China's first current account deficit since 2001 won't change the world

China's first current account deficit since 2001 won't change the world
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China’s first-quarter 2018 current account was in deficit, which has not happened since before China joined the World Trade Organization. While the reduction in China’s external surplus is a welcome development, trade frictions will continue between China and its trading partners.

China’s current account reflects its exports and imports of goods and services, as well as its net earnings on Chinese assets held abroad versus foreign assets held in China. The Chinese still run a substantial trade surplus, around 4 percent of its GDP in 2017.


Partially offsetting that is a significant deficit on its services trade. China is making net payments for foreign providers of financial, accounting, transport, tourism, education and other services.


Will these trends continue? For various reasons, we can expect China’s current account position to remain in a small surplus or occasional deficit, as services trade continue to offset in large part China’s continuing trade surplus. Will this trend power the global economy as U.S. trade deficits have? Not to the same extent.

First, China is increasing the share of consumption in its domestic economy. Chinese per capita incomes are rising, and Chinese citizens are spending more on consumer goods while they are also consuming more services.

China has long recognized that it needs to improve its social safety net, to provide for the elderly, infirm and unemployed. The International Monetary Fund (IMF) and others continue to urge China to more rapidly expand social services — for the good of its citizens but also to reduce the excessively high household savings rate.  

The overall national savings rate is declining, slowly, as is the very high national investment rate. But it will be many years before the Chinese consumer drives the global economy to the same extent as the U.S. consumer.

Second, China’s population is aging rapidly, and its work force is shrinking due to the one-child policy. This means that China cannot rely on past cultural norms of families providing for their elderly.

There will not be enough working-generation Chinese to comfortably care for a growing elderly cohort. That will likely drive more government spending on social services, although this transition will not be smooth.

Third, China’s overall policy direction, including “Made in China 2025,” can be expected to lead to more targeted investment strategies and should draw resources from the old-line heavy industries that drove China’s development in the past.  

What is less clear is how this will affect the investment/consumption mix in the economy, given that the “Belt and Road Initiative” is doing the opposite by spending on these traditional infrastructure-related industries.

China’s policy of exerting more state control over all aspects of decision-making, and the on-again, off-again lending practices hint that the decline of the traditional state-owned sector of heavy industry may evolve much more slowly.

Ultimately, China’s continued centralized planning and control will restrain growth of more dynamic, truly private initiative, and limit the ability of the economy to become more consumption based.

Fourth, China’s domestic debt buildup will also impede economic rebalancing. Many of the heavy industries contributing to global overcapacity are not profitable and rely on Chinese lenders continuously rolling over company debt.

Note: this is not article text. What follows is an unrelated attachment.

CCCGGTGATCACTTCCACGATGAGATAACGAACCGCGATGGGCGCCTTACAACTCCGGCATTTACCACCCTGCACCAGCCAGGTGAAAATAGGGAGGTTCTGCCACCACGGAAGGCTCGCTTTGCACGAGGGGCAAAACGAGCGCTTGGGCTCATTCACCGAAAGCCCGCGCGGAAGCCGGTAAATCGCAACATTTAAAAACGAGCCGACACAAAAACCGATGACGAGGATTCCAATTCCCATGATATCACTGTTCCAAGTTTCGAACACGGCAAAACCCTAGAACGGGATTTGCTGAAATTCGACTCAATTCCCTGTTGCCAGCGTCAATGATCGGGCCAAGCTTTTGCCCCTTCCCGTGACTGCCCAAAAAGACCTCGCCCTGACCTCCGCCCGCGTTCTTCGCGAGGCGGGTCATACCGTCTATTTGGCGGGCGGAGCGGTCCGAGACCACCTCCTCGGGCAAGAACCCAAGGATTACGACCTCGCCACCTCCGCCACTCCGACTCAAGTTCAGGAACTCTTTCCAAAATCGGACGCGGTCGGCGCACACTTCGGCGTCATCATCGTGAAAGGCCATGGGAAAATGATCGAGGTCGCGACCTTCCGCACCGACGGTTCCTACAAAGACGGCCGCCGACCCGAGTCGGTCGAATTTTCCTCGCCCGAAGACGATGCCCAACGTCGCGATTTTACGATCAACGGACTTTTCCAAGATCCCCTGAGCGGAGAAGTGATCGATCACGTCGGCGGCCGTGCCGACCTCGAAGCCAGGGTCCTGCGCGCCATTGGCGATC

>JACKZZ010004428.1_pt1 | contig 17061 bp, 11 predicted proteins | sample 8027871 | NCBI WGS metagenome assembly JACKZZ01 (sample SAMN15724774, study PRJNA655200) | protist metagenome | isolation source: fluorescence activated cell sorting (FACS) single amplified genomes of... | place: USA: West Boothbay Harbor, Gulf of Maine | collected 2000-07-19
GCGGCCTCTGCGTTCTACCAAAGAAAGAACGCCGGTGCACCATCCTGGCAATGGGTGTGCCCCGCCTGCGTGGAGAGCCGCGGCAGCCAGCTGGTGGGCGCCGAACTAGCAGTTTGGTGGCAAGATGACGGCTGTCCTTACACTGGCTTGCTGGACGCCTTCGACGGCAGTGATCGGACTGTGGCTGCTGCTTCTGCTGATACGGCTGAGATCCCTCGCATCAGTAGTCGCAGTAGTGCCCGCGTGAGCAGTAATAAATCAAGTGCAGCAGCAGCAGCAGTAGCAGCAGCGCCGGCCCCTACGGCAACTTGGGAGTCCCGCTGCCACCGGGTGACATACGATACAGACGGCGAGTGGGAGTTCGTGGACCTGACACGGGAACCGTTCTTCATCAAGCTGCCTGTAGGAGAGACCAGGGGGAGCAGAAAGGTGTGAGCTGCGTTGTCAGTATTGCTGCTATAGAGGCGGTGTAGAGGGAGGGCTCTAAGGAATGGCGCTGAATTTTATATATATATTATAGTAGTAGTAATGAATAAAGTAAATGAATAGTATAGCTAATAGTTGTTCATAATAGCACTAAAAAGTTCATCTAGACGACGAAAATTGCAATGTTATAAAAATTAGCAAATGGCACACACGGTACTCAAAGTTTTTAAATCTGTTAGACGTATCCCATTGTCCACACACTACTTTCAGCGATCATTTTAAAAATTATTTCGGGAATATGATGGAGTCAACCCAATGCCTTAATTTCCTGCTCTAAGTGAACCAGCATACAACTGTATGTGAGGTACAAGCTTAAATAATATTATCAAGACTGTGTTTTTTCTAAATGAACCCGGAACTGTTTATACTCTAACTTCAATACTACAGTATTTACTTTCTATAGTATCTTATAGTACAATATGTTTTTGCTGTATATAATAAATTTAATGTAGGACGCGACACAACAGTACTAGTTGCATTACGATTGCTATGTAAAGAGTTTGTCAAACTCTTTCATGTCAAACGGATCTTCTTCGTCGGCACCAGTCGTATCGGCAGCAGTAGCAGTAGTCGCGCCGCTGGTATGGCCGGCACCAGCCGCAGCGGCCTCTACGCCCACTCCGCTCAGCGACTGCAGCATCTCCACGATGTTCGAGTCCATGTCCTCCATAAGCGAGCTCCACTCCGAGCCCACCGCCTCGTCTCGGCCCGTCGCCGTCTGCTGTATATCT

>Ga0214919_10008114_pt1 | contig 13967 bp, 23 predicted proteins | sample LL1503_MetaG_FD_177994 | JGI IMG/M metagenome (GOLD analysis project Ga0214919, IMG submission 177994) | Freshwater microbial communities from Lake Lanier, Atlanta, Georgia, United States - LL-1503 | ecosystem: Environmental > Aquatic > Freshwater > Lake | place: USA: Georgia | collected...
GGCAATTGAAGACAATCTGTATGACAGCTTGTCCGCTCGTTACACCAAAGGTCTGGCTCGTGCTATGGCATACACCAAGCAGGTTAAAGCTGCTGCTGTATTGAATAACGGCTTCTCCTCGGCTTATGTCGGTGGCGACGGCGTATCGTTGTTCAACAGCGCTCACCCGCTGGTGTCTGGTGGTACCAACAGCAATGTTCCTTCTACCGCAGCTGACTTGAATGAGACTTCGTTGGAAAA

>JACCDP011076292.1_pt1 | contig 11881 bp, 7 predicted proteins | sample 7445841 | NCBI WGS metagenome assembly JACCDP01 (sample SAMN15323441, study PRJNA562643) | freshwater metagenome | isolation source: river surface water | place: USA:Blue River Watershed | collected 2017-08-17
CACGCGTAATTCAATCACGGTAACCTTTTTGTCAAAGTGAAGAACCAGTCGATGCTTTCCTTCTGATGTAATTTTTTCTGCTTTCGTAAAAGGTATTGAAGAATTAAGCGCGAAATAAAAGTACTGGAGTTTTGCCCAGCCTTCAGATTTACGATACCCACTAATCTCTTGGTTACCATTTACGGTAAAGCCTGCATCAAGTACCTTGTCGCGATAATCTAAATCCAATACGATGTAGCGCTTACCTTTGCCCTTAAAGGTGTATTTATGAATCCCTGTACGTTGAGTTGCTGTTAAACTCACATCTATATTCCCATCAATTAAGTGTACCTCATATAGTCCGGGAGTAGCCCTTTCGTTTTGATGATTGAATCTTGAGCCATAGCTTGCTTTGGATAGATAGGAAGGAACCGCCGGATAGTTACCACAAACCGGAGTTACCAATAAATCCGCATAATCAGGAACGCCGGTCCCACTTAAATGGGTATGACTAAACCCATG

At the same time, China’s regulators are trying to reform banking and other lending practices, but when faced with prospects of widespread defaults, regulators are prone to ease restrictions on credit provision.

This limits financing sources for private enterprise and households, meaning they will continue to rely on unregulated finance (e.g., shadow banking) or in the case of households, to maintain their high savings rate.

Fifth, regarding China’s exchange rate policy, the authorities can be expected to manage exchange rate trends, while continuing to espouse an ultimate goal of exchange rate flexibility.

China is unlikely to willfully initiate a rapid depreciation of its currency in order to promote exports but it nonetheless will maintain the relative competitiveness of its labor intensive exports. Many Chinese are still employed in those sectors, and lower income countries such as Vietnam are already taking jobs from Chinese workers.

Some speculate that China might sell off its large holdings of U.S. government debt to push its currency down and the U.S. dollar up, but this is highly unlikely as it would ultimately be self-defeating.

Few other government debt markets could absorb large Chinese purchases, and China will want to keep its foreign exchange holdings in highly liquid assets. Furthermore, a rapidly declining yuan, the Chinese currency, would fuel more capital outflows as Chinese individuals and corporations sought to move their money abroad to protect its value.  

China relies on administrative controls to prevent such outflows, but controls are difficult to enforce and promote creative trade and investment strategies to circumvent restrictions.

In sum, Chinese imports of goods and services will generate demand for production in its trading partners. A growing Chinese economy will sustain that demand.

But given Chinese demographics and the internal inconsistencies in Chinese policies described here, including heavy state control, China’s consumption will increase only gradually. Investment and exports will remain key drivers of growth to the detriment of resolving trade disputes.

Meg Lundsager is a senior fellow at the Wilson Center, consulting on international economic, financial and regulatory issues. She is the former U.S. executive director and alternate executive director at the IMF.